Scare Off Diabetic Foot Ulcers This Halloween
Halloween is a time for passing out loads of candy to the hordes of trick-or-treaters that haunt the streets after dark, but for the millions of people with diabetic foot ulcers, the holiday can be a painful reminder of the pain they deal with on a daily basis. Of course, managing diabetes means staying away from sugar-filled treats, and for those with foot pain, numbness or ulcers, accompanying kids or grandkids on their rounds of neighborhood houses may be out of the question. The good news is, there are new, effective treatment options for men and women with diabetic foot complications, and getting relief for symptoms can be as simple as a trip to the podiatrist.
Diabetes and the Feet
Over time, elevated blood sugar levels associated with diabetes can cause nerve damage and interfere with normal circulation in the feet. When nerves become damaged, transmission of pain signals can be delayed or blunted, which means you’re less likely to notice pain so sores and other injuries go untreated. At the same time, the decrease in normal circulation means it’s more difficult for feet to heal. Sores remain open longer, and that means it’s much easier for bacteria to enter and colonize, causing serious and sometimes widespread infections. Plus, poor circulation can also cause changes in the structure of the skin, making it more prone to cuts and other types of damage. Once bacteria are inside the sore, the high levels of glucose provide an ample source of food that increases germ growth and increases the risks associated with diabetic foot ulcers.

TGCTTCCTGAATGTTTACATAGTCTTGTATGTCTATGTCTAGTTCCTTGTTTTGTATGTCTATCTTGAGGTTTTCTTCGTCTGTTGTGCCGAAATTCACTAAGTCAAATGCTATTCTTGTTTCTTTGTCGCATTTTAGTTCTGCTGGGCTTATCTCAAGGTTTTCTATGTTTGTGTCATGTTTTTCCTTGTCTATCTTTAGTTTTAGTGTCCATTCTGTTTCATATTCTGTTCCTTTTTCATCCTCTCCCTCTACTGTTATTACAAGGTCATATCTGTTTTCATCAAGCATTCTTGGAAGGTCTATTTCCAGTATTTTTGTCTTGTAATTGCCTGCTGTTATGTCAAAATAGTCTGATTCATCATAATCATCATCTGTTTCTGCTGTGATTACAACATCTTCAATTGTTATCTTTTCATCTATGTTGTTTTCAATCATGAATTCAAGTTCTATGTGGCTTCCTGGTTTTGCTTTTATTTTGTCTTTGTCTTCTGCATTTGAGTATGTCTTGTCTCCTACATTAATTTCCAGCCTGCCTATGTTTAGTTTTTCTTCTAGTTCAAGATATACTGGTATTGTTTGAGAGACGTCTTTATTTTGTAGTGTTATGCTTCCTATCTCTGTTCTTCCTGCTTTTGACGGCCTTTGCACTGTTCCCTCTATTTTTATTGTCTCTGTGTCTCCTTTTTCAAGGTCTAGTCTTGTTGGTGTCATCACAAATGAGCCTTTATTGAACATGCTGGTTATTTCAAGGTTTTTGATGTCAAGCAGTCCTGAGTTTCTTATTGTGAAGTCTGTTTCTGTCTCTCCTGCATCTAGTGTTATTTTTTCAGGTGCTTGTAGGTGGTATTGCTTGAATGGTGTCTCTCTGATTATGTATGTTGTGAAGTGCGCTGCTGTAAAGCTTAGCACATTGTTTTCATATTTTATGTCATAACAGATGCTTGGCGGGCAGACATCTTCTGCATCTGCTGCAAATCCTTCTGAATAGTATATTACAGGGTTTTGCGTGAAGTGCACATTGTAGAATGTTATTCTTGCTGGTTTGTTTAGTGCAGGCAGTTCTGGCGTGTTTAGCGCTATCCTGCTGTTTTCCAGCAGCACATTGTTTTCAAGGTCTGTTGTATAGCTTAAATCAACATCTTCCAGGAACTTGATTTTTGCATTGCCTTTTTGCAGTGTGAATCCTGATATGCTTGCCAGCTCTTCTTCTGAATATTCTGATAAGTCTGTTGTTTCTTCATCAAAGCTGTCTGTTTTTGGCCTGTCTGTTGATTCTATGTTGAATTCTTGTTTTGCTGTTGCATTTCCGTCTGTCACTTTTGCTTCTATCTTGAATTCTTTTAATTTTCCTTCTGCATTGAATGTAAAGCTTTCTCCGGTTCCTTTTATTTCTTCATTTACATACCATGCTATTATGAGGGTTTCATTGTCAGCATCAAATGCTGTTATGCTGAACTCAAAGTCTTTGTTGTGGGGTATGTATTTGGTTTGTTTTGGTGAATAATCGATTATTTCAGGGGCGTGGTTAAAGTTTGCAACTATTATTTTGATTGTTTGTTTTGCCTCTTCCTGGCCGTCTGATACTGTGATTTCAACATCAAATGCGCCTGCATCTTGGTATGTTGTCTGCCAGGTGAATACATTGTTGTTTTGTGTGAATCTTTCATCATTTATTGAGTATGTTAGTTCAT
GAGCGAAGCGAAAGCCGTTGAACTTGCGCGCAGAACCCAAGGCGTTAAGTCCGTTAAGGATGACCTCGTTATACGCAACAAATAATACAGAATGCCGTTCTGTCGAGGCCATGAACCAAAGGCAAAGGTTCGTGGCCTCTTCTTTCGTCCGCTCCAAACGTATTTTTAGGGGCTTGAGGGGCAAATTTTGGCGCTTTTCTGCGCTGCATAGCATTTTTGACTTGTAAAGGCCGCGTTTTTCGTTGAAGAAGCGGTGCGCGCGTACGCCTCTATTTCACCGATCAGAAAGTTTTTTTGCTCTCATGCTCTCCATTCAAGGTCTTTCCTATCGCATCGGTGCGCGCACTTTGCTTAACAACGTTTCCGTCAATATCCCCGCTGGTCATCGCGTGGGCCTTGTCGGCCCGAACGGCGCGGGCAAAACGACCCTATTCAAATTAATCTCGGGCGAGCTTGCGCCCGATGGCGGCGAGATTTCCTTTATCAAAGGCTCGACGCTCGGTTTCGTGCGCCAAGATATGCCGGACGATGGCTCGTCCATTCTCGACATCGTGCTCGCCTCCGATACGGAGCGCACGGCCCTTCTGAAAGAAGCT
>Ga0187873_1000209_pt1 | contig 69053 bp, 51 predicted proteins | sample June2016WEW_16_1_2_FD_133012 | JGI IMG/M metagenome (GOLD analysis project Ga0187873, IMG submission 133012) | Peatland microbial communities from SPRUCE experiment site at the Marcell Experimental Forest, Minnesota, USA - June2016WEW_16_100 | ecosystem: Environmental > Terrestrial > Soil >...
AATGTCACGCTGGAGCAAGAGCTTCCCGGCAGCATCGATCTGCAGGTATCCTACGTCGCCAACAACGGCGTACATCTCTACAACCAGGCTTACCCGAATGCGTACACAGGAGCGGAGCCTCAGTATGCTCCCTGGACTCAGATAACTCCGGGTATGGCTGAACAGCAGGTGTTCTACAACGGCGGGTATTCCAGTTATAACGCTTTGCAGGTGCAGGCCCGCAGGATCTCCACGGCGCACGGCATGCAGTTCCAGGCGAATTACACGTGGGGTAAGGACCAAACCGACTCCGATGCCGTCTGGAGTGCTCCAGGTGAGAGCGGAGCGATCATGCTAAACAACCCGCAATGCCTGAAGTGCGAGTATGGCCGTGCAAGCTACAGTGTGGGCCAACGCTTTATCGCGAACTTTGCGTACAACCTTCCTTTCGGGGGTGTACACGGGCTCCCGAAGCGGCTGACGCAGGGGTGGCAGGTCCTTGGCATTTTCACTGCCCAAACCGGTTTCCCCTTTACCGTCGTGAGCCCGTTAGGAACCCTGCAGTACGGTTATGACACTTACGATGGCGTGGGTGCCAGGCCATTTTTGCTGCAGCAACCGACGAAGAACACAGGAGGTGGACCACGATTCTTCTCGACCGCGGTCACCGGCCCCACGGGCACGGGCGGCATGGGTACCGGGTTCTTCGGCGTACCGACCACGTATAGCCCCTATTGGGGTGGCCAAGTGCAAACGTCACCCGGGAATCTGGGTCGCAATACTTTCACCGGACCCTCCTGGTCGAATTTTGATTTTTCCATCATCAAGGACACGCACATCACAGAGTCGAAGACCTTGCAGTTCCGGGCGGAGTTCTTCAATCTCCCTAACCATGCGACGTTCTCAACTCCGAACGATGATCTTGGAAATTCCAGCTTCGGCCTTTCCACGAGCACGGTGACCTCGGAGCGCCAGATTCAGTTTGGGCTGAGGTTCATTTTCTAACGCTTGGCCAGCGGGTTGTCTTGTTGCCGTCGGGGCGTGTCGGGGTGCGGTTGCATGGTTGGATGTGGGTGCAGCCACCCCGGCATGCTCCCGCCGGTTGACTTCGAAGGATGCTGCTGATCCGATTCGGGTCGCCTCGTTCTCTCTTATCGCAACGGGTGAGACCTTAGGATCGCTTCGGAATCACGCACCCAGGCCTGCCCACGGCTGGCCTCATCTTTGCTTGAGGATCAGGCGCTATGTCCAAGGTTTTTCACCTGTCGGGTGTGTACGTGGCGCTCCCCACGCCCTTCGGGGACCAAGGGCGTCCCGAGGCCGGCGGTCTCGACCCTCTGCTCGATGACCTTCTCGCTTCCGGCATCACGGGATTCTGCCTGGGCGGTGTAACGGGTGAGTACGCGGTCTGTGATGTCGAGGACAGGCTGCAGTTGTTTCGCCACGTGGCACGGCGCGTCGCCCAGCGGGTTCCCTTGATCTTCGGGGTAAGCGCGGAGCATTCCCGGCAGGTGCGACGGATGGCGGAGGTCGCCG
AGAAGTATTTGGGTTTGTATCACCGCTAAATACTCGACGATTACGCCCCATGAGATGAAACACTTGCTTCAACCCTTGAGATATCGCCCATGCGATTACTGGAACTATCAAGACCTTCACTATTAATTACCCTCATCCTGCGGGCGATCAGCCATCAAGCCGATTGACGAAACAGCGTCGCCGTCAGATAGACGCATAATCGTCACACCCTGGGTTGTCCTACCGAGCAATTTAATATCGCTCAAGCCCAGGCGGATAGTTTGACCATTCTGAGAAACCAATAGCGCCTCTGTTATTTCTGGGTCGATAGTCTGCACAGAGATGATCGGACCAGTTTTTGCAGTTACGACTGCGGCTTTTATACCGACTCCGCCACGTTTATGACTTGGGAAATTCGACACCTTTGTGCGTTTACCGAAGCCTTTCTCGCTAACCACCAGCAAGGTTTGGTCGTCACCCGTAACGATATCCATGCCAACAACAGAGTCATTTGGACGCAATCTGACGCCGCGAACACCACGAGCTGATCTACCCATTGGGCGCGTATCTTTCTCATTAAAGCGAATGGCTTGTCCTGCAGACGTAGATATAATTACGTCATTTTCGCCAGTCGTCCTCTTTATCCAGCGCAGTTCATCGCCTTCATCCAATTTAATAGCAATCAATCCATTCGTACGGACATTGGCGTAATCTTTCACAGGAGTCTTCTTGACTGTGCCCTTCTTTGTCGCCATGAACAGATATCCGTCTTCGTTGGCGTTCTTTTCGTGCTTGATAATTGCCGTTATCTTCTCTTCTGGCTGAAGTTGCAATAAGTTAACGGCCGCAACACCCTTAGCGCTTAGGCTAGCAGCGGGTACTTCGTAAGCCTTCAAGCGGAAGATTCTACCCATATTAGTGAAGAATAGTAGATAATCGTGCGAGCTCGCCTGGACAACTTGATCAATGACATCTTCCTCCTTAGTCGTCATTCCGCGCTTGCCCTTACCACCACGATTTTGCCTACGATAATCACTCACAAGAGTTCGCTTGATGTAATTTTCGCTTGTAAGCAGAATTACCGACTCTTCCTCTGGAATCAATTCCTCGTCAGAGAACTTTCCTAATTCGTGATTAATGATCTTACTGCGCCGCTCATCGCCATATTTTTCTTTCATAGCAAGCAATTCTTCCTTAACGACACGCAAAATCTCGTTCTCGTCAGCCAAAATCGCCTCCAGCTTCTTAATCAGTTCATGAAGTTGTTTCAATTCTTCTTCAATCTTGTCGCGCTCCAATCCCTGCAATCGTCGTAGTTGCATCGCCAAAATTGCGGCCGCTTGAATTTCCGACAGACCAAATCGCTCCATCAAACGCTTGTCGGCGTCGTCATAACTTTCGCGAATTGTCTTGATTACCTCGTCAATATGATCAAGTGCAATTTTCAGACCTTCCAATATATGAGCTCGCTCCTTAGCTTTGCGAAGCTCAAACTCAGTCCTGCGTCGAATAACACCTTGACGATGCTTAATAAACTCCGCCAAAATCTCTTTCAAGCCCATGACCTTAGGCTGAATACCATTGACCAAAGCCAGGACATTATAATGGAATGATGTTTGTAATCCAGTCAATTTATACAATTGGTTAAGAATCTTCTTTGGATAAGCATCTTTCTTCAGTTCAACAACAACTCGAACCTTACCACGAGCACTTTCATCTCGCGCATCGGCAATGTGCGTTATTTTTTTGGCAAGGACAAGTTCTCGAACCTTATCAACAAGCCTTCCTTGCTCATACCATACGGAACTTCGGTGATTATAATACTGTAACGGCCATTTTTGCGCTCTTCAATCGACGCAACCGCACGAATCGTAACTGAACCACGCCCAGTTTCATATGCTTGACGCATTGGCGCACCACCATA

Even relatively common foot-related problems like corns and calluses, blisters, ingrown toenails, warts and bunions can result in sores that can develop into major infections, increasing the risk for amputation. In fact, nearly three-quarters of lower limb amputations occur as a result of diabetic foot ulcers, yet studies show as many as 85 percent of these amputations could be avoided with proper foot care.
Treating Diabetic Foot Ulcers
Statistics show men and women with diabetes are 25 times more likely to have a leg amputated compared to those who don’t have the disease; in the U.S., well over 70,000 people undergo diabetes-related amputations each year. Fortunately, advances in both prevention and treatment techniques are enabling more people to avoid amputations. The key is to work closely with a podiatrist skilled in diabetic foot care and diabetic foot ulcer treatment.
Dr. Felix Sigal is a top provider of diabetic foot ulcer treatment options at the Foot & Ankle Clinic, and the clinic is an active participant in foot ulcer clinical trials, enabling patients to have access to the most innovative, state-of-the-art treatments available today. Take control of your health this Halloween season by scheduling a consultation and evaluation at Dr. Felix Sigal’s Foot & Ankle Clinic and learn how you can treat yourself to a healthier future.